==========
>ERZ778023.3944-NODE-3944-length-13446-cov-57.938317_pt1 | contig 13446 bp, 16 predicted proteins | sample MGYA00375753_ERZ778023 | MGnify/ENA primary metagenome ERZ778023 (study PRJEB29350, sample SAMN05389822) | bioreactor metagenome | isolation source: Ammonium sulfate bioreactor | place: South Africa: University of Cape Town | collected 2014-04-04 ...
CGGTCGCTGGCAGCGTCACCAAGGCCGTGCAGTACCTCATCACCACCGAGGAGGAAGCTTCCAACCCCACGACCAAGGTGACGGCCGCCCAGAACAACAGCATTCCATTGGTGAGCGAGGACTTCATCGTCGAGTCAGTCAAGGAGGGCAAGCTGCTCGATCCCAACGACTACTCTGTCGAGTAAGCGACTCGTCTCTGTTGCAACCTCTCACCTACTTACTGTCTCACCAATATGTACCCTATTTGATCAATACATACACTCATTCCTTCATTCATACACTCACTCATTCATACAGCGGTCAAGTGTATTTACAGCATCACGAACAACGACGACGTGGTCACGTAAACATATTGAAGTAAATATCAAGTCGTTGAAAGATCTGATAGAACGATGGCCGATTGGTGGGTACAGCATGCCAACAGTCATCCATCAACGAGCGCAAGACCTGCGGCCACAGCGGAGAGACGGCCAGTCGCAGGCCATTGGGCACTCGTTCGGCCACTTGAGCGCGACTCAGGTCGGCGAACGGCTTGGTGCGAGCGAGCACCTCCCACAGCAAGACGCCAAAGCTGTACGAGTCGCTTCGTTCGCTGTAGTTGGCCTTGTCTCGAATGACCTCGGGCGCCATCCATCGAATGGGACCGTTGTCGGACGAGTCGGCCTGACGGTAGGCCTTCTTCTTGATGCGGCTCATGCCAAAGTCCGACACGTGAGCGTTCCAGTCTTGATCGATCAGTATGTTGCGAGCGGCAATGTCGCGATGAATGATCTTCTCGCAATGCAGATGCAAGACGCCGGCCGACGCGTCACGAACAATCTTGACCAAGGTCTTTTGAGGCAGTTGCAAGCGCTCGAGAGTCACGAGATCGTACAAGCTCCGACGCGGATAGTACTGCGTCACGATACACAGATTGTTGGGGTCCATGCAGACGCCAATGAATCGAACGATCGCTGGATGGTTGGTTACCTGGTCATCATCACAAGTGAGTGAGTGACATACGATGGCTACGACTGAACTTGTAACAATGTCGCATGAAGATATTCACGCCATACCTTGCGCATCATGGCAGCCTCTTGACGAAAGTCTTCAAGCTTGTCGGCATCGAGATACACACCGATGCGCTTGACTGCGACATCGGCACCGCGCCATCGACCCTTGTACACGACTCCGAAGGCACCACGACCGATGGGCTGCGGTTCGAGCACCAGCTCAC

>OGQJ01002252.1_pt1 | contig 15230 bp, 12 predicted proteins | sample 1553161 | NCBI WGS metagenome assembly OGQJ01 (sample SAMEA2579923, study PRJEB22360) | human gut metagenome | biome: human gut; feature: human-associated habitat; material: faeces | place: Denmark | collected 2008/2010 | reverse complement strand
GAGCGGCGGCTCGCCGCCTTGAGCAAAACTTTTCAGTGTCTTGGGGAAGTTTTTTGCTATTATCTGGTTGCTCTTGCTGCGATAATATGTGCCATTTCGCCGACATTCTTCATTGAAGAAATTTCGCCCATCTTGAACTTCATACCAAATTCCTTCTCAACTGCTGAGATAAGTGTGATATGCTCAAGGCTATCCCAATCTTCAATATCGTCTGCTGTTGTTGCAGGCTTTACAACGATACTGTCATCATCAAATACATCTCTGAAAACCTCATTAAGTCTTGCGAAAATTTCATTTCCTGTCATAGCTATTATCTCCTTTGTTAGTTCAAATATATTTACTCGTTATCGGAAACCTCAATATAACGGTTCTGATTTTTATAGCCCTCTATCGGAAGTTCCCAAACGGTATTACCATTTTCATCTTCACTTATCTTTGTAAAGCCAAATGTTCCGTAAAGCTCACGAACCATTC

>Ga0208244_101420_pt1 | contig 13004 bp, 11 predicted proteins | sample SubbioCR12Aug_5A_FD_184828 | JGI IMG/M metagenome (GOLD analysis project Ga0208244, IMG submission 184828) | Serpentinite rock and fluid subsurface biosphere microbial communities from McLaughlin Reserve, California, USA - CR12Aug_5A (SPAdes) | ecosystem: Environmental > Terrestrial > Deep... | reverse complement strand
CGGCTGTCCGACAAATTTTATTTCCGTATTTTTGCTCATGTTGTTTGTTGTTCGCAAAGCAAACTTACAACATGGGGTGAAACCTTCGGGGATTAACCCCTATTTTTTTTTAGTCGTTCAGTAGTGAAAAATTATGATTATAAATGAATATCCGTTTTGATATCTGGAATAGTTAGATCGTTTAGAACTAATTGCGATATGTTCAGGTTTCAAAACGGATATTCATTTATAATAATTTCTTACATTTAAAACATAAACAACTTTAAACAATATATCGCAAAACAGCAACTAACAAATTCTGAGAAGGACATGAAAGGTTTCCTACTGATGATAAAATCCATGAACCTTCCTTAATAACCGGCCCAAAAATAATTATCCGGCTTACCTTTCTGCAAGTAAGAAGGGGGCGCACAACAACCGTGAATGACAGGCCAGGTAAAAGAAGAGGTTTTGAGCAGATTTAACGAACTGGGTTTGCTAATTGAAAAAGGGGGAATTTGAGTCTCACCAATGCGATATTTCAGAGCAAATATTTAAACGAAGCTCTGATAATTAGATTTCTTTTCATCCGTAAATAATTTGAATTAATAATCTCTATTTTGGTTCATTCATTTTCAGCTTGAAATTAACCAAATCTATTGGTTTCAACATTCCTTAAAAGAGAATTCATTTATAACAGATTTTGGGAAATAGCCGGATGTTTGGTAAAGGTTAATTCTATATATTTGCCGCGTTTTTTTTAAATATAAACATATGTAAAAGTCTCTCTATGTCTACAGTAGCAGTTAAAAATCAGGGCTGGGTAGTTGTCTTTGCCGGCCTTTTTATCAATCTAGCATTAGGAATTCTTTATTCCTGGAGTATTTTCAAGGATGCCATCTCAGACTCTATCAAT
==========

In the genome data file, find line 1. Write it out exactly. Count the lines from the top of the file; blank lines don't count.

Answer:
>ERZ778023.3944-NODE-3944-length-13446-cov-57.938317_pt1 | contig 13446 bp, 16 predicted proteins | sample MGYA00375753_ERZ778023 | MGnify/ENA primary metagenome ERZ778023 (study PRJEB29350, sample SAMN05389822) | bioreactor metagenome | isolation source: Ammonium sulfate bioreactor | place: South Africa: University of Cape Town | collected 2014-04-04 ...